Patient characteristics and patient completion (or completion failure) of the tasks in the eDiary are given as descriptive statistics. Patient comments regarding usability of the eDiary were transcribed and are presented separately. Quantitative data were collected with the SUS and are reported as mean and SD with a 95% confidence interval together with the percentage of patients exceeding the cut-off of 70 points indicating good acceptability .
First assessment (at the hospital)
We approached 14 patients for participation in the study in the Department of Surgery at the Medical University of Innsbruck. All patients agreed to participate and provided informed consent. Patients’ sociodemographic data and information on their internet usage are reported in Table 1 (for the supplementary table also containing relationship status, occupation, and living situation, see Additional file 1). On average, patients were 67.4 years old (SD 10.7) and 92% used the internet at least once a week. Patients’ self-reported bowel problems are reported in Additional file 1. The data from the study are available (anonymized) in Additional file 2. Two patients did not own a smartphone and were provided with a smartphone for usage at the hospital by the study investigator.
The results for the individual tasks in the eDiary (e.g., logging in, entering an event) are reported in Table 2. Three patients (21%) had problems navigating to the eDiary or when logging in. These patients were provided personal assistance to complete those tasks. However, once logged in, all patients were able to enter, review, modify, or delete an event in the eDiary. After the first seven patients observed in the study, no new errors arose, which indicates saturation of problem identification.
Second assessment (follow-up at home)
Nine patients participated in the follow-up assessments from home. Reasons for not being able to participate in the follow-up assessments were not owning a smartphone (n = 2), insufficient smartphone literacy (e.g., only using the smartphone for calls) (n = 1), a lack of time (n = 1), and technical difficulties (n = 1).
At the second assessment, patients were able to complete almost all tasks in the eDiary (see Table 2); for some functionalities (reviewing or deleting an event), some patients reported not having tried to do this at home. There was only one case where a patient was not able to review an existing event (which was discovered to be a user error, since the patient did not remember where to click). There were no software bugs or problems reported that hindered patients in using any of the eDiary functionalities.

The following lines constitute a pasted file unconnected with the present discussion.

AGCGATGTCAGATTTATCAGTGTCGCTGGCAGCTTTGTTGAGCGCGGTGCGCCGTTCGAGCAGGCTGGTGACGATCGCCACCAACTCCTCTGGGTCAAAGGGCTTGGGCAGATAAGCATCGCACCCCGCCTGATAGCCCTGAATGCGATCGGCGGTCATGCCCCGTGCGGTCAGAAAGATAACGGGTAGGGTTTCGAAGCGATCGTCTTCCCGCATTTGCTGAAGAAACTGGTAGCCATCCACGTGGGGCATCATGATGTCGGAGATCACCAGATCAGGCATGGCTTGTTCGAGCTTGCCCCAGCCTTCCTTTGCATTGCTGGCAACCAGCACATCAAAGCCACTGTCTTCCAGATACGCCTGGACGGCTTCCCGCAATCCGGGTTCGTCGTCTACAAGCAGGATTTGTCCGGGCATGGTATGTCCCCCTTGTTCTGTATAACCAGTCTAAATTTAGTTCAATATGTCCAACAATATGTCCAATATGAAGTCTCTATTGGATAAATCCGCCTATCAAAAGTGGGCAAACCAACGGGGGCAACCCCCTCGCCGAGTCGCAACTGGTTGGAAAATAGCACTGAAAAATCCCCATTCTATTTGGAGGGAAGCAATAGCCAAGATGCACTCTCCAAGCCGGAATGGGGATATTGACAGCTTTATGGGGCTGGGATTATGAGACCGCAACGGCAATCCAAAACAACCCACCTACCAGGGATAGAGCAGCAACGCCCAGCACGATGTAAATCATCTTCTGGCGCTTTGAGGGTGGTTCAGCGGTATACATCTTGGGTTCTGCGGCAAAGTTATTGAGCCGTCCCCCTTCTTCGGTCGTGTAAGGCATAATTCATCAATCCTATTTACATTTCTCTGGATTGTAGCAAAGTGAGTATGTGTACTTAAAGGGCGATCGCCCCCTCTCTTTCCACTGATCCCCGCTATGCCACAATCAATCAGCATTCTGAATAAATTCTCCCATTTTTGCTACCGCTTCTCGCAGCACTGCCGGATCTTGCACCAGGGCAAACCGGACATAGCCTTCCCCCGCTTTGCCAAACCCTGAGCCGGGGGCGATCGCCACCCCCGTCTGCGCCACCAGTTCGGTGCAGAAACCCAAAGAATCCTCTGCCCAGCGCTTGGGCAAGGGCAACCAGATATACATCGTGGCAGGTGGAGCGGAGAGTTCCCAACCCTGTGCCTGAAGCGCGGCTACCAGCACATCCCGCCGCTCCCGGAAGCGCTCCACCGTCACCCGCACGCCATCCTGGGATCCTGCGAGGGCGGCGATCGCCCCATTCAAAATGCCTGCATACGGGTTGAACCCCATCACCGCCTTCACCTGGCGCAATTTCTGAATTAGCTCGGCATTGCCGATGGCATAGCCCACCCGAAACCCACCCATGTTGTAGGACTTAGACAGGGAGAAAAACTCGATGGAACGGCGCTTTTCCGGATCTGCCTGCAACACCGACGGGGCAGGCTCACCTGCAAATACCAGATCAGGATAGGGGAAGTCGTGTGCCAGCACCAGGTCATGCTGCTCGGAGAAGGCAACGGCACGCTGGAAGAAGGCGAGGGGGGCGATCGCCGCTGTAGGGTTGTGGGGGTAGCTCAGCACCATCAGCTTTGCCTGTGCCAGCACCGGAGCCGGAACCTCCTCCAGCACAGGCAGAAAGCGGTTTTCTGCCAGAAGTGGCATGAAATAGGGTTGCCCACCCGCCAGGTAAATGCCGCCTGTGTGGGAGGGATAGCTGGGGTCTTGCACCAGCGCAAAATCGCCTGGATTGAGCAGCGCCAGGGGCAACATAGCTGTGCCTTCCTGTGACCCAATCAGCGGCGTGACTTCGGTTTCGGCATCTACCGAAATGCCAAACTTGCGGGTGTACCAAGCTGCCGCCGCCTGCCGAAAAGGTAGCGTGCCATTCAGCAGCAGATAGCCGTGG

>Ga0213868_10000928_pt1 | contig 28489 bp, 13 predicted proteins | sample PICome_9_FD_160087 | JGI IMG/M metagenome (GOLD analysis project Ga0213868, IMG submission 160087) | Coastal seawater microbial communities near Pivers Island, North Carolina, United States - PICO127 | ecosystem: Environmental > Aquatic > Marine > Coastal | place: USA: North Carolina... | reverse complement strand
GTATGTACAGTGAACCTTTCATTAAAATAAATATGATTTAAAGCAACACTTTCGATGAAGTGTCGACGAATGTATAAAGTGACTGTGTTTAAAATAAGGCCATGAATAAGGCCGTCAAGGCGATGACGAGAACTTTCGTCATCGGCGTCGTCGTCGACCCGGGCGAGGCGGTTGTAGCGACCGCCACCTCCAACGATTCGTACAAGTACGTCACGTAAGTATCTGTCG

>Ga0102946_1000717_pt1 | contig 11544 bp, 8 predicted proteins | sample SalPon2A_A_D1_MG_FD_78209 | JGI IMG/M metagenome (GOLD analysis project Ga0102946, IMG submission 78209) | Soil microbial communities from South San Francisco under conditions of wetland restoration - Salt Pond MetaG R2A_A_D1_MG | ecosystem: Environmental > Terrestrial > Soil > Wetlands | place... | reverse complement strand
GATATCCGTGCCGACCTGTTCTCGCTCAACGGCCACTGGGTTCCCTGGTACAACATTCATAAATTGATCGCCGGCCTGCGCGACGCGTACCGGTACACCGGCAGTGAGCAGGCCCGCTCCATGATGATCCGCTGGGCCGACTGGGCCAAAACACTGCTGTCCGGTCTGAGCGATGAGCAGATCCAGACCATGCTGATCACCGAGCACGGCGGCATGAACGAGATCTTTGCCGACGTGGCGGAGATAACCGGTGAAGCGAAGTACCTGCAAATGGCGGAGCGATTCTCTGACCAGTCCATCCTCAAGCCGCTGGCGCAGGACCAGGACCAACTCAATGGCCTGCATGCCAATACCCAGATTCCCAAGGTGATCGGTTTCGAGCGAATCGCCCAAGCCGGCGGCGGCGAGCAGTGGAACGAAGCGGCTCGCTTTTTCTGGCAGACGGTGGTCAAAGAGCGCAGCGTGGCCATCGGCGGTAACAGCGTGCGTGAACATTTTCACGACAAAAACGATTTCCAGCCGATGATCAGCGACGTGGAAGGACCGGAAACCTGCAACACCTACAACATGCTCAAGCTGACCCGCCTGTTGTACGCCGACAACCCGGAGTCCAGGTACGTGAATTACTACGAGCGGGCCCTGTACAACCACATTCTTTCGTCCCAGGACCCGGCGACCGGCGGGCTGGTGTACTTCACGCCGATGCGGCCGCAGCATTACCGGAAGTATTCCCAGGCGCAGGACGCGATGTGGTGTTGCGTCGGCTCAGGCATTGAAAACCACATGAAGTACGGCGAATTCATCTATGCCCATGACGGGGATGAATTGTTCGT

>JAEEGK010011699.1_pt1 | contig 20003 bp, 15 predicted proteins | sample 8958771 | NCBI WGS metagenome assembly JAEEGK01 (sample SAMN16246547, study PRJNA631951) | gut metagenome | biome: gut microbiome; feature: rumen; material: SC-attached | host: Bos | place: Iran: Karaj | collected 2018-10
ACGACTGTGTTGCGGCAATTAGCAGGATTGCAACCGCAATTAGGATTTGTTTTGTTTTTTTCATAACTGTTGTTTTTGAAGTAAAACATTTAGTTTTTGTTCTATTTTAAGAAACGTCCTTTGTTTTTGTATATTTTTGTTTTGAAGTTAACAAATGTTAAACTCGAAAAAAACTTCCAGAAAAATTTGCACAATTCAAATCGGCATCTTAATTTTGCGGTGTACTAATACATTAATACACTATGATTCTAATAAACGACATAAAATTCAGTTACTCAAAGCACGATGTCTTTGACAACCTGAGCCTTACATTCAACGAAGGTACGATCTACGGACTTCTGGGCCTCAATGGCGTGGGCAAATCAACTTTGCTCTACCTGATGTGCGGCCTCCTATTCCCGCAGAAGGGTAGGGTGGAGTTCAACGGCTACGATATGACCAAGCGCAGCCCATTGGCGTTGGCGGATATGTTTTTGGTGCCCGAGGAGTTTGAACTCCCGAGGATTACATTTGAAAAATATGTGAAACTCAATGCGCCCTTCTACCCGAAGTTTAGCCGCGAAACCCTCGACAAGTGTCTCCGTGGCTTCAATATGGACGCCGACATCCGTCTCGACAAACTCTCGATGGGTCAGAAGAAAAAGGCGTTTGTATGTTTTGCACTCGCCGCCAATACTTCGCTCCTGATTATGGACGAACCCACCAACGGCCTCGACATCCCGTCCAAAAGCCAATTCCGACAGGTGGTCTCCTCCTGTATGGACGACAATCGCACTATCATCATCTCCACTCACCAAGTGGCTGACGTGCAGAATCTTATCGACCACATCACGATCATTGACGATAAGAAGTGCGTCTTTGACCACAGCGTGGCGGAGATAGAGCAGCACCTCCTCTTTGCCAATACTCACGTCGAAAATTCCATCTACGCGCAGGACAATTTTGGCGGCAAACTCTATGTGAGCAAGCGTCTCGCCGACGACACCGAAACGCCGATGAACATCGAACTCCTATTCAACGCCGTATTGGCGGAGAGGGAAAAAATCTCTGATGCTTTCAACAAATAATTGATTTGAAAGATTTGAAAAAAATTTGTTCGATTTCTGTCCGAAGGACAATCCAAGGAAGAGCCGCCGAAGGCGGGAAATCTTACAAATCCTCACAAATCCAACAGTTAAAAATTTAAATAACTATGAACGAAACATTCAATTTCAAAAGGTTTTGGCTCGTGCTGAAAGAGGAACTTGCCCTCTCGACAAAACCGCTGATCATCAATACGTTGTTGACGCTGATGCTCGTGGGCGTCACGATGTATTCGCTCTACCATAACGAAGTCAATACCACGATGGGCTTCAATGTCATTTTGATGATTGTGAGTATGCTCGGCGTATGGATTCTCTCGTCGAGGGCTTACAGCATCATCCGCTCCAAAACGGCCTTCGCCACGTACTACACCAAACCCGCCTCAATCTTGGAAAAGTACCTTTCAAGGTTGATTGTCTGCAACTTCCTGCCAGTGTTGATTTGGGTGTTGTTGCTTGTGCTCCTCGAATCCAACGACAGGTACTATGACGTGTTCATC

System usability evaluation at the hospital and at home
Patients reported high usability of the eDiary. At the hospital, 12 patients (84%) gave a SUS rating of at least 70 points, which was the predefined threshold for acceptable usability. The mean usability rating given at the hospital was 87.5 points (SD 17.8, 95% CI 78.2–96.8). Of the patients who could be contacted for follow-up, all (N = 9, 100%) gave a rating of at least 70 points (mean rating 97.2 points, SD 6.7, 95% CI 92.8–100). It has to be noted that patients that participated only at the hospital, but not at the follow-up had a lower mean SUS score than those who did (mean rating 75.2 versus 98.2 points).
Figures 3 and 4 show the distribution of answers for the SUS rating at the hospital and at home. At the hospital, 10 patients (71%) reported an ‘excellent’ usability score, which is between 90 and 100 points. At home, 8 patients (89%) reported an ‘excellent’ usability score. The SUS items with the highest agreement at the hospital were “I found the various functions of the eDiary well-integrated” (N = 13, 93% “Agree a lot”) and “I thought the eDiary was easy to use” (N = 11, 79% “Agree a lot”). The SUS items with the highest agreement at home were “I felt confident using the eDiary” and “I felt the eDiary was easy to use” (both with N = 9, 100% “Agree a lot”).
Comparing the eDiary and paper–pencil version
When asked to compare the eDiary with the paper–pencil version, 10 patients (71%) said that they would prefer to use the eDiary rather than the paper–pencil version for documenting their FI over a longer time period. Three patients (21%) said they would prefer the paper–pencil version and one patient (7%) said they did not prefer any version. In general, 11 patients (79%) did not see major differences between the two versions. Three patients reported differences. Paraphrased, one patient said the paper–pencil version gives too much information at once; one said that the paper–pencil version is too much to read at once and that this was better done in the eDiary; and one said that the paper–pencil format was more convenient and displayed the stool consistency pictures better. However, the same patient said that when documenting FI at night, the eDiary would probably be better. Regarding the ease of use, 10 patients (71%) said they found the eDiary easier to use, while 3 patients (21%) found the paper–pencil version easier to use, and 1 patient (7%) did not prefer any version.